Countries from across the world competed in a sports tournament. Can you devise an efficient strategy to work out the order in which they finished?
There is a long tradition of creating mazes throughout history and across the world. This article gives details of mazes you can visit and those that you can tackle on paper.
We're excited about this new program for drawing beautiful mathematical designs. Can you work out how we made our first few pictures and, even better, share your most elegant solutions with us?
You have been given nine weights, one of which is slightly heavier
than the rest. Can you work out which weight is heavier in just two
weighings of the balance?
Bellringers have a special way to write down the patterns they
ring. Learn about these patterns and draw some of your own.
Four numbers on an intersection that need to be placed in the
surrounding cells. That is all you need to know to solve this
A few extra challenges set by some young NRICH members.
This second Sudoku article discusses "Corresponding Sudokus" which are pairs of Sudokus with terms that can be matched using a substitution rule.
An extra constraint means this Sudoku requires you to think in
diagonals as well as horizontal and vertical lines and boxes of
A cinema has 100 seats. Show how it is possible to sell exactly 100 tickets and take exactly £100 if the prices are £10 for adults, 50p for pensioners and 10p for children.
This article for teachers describes several games, found on the
site, all of which have a related structure that can be used to
develop the skills of strategic planning.
The NRICH team are always looking for new ways to engage teachers
and pupils in problem solving. Here we explain the thinking behind
The number of plants in Mr McGregor's magic potting shed increases
overnight. He'd like to put the same number of plants in each of
his gardens, planting one garden each day. How can he do it?
Can you put the 25 coloured tiles into the 5 x 5 square so that no column, no row and no diagonal line have tiles of the same colour in them?
Make your own double-sided magic square. But can you complete both
sides once you've made the pieces?
Choose four different digits from 1-9 and put one in each box so that the resulting four two-digit numbers add to a total of 100.
Can you recreate these designs? What are the basic units? What
movement is required between each unit? Some elegant use of
procedures will help - variables not essential.
A Sudoku with clues as ratios or fractions.
Rather than using the numbers 1-9, this sudoku uses the nine
different letters used to make the words "Advent Calendar".
Given the products of adjacent cells, can you complete this Sudoku?
Whenever a monkey has peaches, he always keeps a fraction of them each day, gives the rest away, and then eats one. How long could he make his peaches last for?
A Sudoku with clues as ratios.
This pair of linked Sudokus matches letters with numbers and hides a seasonal greeting. Can you find it?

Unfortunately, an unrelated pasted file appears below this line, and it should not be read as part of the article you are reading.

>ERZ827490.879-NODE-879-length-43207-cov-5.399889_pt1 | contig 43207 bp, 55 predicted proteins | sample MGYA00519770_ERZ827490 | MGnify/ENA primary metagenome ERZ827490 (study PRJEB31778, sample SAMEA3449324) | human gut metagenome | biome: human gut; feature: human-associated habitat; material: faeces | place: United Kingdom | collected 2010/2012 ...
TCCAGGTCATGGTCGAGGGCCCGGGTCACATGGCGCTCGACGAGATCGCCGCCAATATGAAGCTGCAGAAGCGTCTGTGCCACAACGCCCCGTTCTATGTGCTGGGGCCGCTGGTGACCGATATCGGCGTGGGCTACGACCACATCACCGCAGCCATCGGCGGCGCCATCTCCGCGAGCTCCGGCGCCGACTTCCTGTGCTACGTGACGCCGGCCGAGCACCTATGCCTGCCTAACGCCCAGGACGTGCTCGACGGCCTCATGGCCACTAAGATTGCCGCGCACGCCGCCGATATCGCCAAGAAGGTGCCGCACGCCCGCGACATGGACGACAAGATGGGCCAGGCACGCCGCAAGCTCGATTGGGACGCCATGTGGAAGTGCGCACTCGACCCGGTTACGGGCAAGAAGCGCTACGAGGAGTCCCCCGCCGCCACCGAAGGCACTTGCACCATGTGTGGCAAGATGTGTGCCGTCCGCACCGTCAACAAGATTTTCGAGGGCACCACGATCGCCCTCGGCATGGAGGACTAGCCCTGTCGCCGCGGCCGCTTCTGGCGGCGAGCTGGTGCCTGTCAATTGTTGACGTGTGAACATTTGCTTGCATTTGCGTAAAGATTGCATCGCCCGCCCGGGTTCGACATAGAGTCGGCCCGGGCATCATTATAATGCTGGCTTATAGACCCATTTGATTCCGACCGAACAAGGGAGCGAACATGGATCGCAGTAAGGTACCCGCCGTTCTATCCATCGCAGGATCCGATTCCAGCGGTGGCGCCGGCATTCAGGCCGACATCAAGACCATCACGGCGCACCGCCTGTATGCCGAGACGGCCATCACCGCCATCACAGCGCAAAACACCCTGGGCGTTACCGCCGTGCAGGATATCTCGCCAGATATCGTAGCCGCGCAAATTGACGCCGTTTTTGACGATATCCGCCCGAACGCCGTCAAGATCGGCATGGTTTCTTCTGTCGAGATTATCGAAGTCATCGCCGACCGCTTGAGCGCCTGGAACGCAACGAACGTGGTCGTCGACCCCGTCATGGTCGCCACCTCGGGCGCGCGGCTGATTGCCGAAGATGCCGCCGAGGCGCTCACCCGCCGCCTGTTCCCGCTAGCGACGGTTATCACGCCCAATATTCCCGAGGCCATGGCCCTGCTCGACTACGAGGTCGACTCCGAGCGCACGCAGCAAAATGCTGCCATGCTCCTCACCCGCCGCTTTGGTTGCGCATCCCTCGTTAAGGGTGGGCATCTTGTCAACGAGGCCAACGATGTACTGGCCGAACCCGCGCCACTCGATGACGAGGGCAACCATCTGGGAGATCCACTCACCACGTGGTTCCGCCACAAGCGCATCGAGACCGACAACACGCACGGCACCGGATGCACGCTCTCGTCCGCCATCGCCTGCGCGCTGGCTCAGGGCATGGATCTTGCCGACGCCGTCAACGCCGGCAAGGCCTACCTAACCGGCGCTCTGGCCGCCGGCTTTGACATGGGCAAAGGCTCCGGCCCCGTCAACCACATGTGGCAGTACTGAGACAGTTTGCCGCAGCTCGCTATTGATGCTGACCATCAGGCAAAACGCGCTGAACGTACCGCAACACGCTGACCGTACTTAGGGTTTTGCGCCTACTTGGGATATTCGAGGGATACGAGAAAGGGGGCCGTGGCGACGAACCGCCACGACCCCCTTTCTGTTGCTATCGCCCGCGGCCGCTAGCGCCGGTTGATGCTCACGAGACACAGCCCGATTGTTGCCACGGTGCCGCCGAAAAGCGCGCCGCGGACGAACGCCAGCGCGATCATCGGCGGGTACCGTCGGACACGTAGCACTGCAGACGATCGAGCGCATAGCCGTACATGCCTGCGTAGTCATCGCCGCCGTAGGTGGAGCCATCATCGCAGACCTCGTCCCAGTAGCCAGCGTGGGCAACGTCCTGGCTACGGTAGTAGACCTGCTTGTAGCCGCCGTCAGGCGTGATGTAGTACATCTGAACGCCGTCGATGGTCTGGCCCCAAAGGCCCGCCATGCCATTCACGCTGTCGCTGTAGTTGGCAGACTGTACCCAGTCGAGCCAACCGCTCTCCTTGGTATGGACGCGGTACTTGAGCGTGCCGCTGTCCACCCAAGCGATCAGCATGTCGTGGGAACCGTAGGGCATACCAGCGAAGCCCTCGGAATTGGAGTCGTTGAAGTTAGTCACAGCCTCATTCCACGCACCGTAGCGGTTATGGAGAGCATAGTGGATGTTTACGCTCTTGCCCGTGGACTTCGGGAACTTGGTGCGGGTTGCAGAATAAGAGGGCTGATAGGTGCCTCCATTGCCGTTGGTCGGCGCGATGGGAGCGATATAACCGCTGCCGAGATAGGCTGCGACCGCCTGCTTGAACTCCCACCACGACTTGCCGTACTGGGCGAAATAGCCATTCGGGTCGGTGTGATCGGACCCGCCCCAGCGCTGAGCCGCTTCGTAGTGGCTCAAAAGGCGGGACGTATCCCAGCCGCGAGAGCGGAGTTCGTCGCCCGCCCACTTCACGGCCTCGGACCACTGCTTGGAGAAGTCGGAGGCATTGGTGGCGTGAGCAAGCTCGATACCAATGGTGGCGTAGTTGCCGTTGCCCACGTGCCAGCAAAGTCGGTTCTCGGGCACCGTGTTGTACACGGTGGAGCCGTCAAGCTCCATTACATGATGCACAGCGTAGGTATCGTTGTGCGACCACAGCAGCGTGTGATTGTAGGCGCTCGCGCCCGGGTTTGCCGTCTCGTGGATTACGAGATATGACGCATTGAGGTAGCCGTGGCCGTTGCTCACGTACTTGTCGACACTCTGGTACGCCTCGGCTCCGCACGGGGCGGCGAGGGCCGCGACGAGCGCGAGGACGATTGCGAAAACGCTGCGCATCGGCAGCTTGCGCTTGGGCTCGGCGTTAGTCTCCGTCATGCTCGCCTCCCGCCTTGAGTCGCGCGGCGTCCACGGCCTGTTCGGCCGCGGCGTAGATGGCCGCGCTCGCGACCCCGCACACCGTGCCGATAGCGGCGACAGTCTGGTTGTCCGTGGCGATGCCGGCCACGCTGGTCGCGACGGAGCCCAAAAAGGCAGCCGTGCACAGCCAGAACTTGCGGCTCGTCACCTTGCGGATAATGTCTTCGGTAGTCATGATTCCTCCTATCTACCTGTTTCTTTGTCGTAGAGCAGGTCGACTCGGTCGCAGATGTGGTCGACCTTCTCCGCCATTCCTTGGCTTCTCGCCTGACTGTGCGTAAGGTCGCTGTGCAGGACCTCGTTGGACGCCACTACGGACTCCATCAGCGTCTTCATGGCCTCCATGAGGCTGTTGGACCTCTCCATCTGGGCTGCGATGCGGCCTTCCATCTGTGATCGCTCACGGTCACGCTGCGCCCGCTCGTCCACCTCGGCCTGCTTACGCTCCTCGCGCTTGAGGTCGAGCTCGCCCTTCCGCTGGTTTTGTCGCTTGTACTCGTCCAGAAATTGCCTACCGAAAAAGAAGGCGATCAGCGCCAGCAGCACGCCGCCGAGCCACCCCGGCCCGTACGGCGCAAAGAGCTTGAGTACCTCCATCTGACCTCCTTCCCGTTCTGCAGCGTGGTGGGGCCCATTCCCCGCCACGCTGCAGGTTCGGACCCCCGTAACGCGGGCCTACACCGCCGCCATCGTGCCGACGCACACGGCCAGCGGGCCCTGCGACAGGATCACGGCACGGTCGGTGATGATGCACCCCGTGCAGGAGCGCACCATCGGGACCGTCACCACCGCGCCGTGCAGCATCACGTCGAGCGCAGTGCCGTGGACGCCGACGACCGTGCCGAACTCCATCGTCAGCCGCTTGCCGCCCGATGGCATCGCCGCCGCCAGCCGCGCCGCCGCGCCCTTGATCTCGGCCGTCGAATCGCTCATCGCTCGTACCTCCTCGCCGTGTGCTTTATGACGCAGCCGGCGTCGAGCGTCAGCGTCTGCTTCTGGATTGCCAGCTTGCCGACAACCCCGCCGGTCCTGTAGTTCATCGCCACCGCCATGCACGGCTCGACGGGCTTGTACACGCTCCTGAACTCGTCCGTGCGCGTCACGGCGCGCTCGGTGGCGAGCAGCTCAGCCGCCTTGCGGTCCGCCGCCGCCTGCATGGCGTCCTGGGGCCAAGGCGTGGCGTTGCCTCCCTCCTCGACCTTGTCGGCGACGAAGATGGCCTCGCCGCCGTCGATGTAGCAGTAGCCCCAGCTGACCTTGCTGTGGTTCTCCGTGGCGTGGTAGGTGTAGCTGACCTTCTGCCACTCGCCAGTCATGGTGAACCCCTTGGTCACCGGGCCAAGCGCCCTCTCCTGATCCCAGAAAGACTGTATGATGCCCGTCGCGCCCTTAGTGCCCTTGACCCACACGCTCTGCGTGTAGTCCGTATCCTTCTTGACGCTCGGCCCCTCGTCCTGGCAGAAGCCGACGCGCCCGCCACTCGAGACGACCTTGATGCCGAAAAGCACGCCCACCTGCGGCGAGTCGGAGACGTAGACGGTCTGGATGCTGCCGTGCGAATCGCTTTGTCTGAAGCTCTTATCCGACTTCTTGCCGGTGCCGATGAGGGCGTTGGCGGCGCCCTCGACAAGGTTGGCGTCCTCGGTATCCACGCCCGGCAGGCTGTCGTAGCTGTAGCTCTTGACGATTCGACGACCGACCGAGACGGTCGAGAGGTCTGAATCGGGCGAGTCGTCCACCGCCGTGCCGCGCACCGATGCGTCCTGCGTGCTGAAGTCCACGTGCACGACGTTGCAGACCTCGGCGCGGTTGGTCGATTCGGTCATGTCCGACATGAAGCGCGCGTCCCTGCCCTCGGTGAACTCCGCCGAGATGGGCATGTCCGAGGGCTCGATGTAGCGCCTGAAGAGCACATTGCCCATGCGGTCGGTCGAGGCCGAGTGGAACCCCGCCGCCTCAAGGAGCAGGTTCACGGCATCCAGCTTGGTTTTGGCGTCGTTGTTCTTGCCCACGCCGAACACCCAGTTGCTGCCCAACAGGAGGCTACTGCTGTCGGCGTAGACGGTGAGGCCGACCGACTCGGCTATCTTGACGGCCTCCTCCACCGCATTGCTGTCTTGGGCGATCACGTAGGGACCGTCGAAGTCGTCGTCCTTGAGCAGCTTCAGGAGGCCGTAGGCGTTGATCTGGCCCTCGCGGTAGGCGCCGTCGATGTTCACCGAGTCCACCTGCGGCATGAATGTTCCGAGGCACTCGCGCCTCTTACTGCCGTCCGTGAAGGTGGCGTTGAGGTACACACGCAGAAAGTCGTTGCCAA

A Sudoku with a twist.
Different combinations of the weights available allow you to make different totals. Which totals can you make?
Place the 16 different combinations of cup/saucer in this 4 by 4 arrangement so that no row or column contains more than one cup or saucer of the same colour.
Given the products of diagonally opposite cells - can you complete this Sudoku?
A Sudoku based on clues that give the differences between adjacent cells.
Use the interactivity to listen to the bells ringing a pattern. Now
it's your turn! Play one of the bells yourself. How do you know
when it is your turn to ring?
Two sudokus in one. Challenge yourself to make the necessary
A Sudoku that uses transformations as supporting clues.
The letters of the word ABACUS have been arranged in the shape of a
triangle. How many different ways can you find to read the word
ABACUS from this triangular pattern?
Arrange 9 red cubes, 9 blue cubes and 9 yellow cubes into a large 3 by 3 cube. No row or column of cubes must contain two cubes of the same colour.
This challenge extends the Plants investigation so now four or more children are involved.
This challenging activity involves finding different ways to distribute fifteen items among four sets, when the sets must include three, four, five and six items.
A Sudoku with clues given as sums of entries.
Given the nets of 4 cubes with the faces coloured in 4 colours, build a tower so that on each vertical wall no colour is repeated, that is all 4 colours appear.
Five numbers added together in pairs produce: 0, 2, 4, 4, 6, 8, 9, 11, 13, 15 What are the five numbers?
An introduction to bond angle geometry.
A game for 2 people. Take turns placing a counter on the star. You win when you have completed a line of 3 in your colour.
This tricky challenge asks you to find ways of going across rectangles, going through exactly ten squares.
A man has 5 coins in his pocket. Given the clues, can you work out
what the coins are?
Use the interactivity to play two of the bells in a pattern. How do
you know when it is your turn to ring, and how do you know which
bell to ring?
First Connect Three game for an adult and child. Use the dice numbers and either addition or subtraction to get three numbers in a straight line.
An irregular tetrahedron is composed of four different triangles.
Can such a tetrahedron be constructed where the side lengths are 4,
5, 6, 7, 8 and 9 units of length?
This sudoku requires you to have "double vision" - two Sudoku's for the price of one
A challenging activity focusing on finding all possible ways of stacking rods.
Four friends must cross a bridge. How can they all cross it in just 17 minutes?
Can you arrange the numbers 1 to 17 in a row so that each adjacent
pair adds up to a square number?